Self-regulation needs critical eye

Heinrich Winter

‘We simply cannot guarantee quality without self-regulation and accreditation,’ says Heinrich Winter, professor of Public Administration at the University of Groningen and co-director of research and consultancy firm Pro Facto. Nevertheless, it is crucial to critically measure each other on a regular basis. The tragic accidents with ships from the brown fleet were a wake-up call in that regard.

Self-regulation puts responsibility where it belongs

‘The primarily responsible parties for the quality and safety of products and services are the providers thereof,’ Winter says ‘That is fundamental to the system of self-regulation and accreditation. Without this system, the government would have to supervise many activities of a large number of companies. It does not have the capacity for this, nor does it always have the substantive knowledge, while this is present in the sector itself.’

Supervision and self-reflection

Winter does however state that supervision of the functioning of the system of self-regulation is necessary. ‘The Dutch Safety Board concluded in its report that the Human Environment and Transport Inspectorate has conducted too little government supervision of the safety of the brown fleet and has given it too little priority.’ The RvA also believes that in the supervision of self-regulation, all parties in the quality infrastructure must be and remain critical, including towards themselves. The RvA is therefore taking the results of the report into account and actively participating in the administrative task force initiated by the Minister, so that passengers will soon be able to board with peace of mind.

Winter believes that if you, as a supervisor or certification body, wish to continue to serve the public interest, you should recalibrate your own working method at regular intervals. ‘Are you doing everything you can to guarantee quality and safety? Take a close look at your own working method, discuss it critically with employees and keep things alive. Are the quality systems still in line with innovations and developments? That’s something you can investigate in dialogue with the sector itself, because that’s where the knowledge is.’

Public interest in the hands of private companies

‘The government places public interests such as safety and quality in the hands of private certification bodies. But it can’t then just sit back. The government must use audits, random checks and interviews to verify whether certified products and services actually meet the standards.’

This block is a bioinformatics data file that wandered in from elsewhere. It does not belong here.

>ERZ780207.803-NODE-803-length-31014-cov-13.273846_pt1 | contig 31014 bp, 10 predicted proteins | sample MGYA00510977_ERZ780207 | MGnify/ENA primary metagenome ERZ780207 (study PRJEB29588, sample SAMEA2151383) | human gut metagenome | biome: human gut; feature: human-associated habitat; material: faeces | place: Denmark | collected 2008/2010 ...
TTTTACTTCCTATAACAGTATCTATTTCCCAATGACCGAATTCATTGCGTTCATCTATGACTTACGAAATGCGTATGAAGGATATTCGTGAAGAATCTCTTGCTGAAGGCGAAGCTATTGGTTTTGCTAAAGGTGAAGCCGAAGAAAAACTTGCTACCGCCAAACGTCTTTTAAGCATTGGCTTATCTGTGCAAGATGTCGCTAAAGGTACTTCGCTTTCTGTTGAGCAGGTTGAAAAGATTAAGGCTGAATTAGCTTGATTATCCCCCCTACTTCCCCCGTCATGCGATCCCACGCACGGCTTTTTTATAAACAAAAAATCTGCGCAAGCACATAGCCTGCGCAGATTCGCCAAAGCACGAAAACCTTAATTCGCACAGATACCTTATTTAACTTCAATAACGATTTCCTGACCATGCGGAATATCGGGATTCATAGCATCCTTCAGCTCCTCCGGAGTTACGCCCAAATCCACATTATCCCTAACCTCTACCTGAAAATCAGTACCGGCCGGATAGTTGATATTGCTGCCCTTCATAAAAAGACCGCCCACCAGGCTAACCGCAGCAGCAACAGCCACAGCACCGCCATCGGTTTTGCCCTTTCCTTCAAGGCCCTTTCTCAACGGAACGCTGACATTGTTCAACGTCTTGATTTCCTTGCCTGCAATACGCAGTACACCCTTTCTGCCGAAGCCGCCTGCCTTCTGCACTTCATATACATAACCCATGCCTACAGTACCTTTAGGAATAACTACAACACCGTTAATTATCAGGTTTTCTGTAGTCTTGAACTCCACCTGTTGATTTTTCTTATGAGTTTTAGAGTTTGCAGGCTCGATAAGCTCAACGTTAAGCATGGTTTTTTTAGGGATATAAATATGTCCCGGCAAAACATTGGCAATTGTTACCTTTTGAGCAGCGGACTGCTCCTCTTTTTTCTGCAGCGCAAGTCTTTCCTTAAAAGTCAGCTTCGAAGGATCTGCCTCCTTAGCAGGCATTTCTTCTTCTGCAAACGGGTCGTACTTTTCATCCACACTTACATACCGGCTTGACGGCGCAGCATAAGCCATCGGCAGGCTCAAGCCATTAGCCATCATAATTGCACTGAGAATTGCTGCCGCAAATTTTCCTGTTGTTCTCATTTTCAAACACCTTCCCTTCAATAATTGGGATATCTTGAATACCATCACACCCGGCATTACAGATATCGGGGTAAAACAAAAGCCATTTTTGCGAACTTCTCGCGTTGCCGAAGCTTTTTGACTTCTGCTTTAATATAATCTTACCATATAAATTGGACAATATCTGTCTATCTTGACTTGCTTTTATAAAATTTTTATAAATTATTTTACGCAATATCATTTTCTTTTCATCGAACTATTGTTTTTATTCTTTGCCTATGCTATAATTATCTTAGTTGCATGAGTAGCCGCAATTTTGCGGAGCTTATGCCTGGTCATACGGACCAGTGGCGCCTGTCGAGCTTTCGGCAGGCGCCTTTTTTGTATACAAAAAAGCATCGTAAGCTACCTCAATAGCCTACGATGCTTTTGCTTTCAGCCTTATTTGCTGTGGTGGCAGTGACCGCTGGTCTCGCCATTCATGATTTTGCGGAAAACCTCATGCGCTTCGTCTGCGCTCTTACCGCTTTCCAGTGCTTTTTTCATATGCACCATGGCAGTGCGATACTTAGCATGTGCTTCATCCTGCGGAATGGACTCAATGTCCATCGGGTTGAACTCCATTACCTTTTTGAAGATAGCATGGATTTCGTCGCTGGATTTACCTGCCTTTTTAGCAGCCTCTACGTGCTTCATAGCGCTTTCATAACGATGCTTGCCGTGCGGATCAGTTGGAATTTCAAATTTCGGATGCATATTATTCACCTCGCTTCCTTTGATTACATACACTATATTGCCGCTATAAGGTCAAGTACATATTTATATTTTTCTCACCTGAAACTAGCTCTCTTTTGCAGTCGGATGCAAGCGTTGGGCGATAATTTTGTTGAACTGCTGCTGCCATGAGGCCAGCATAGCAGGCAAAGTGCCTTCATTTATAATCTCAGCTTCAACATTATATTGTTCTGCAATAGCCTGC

During a meeting with the RvA and directors of certification bodies concerning self-regulation, it became clear that they attach great importance to the public interest. They said plainly: ‘We are committed to quality. There can be no trade-off between commercial opportunities and the quality we deliver.’ And if the top communicates it in this way, it will have an effect on the organisation. The directors are also positive about the government and journalists looking over their shoulders. Because that serves the public interest.’

“It is the role of the RvA to maintain energy in the system of self-regulation and accreditation”

The system works by the grace of trust and a critical eye

‘The system of self-regulation works by the grace of trust,’ says Winter. If a certificate doesn’t give the public confidence, then there is no value in companies getting certified. And if the government does not have confidence in certification and accreditation, it will have to organise the supervision of quality and safety differently. It is therefore also in the interest of the certification bodies to keep the quality of the system high. In my view, the role of the RvA is to maintain energy in the system of self-regulation and accreditation, so that it remains a living and alert system. By conducting critical yet constructive discussions with certification bodies, for example. Because if we stay alert, the system of self-regulation and accreditation is of great value.’

About Heinrich Winter

Heinrich Winter is professor of Public Administration at the University of Groningen and co-director of research and consultancy firm Pro Facto. He specialises in supervision and enforcement, administrative evaluation and organisational research and general administrative law.

On the invitation of the RvA, Winter discussed the topic of ‘public interest’ during a meeting with directors of certification bodies.

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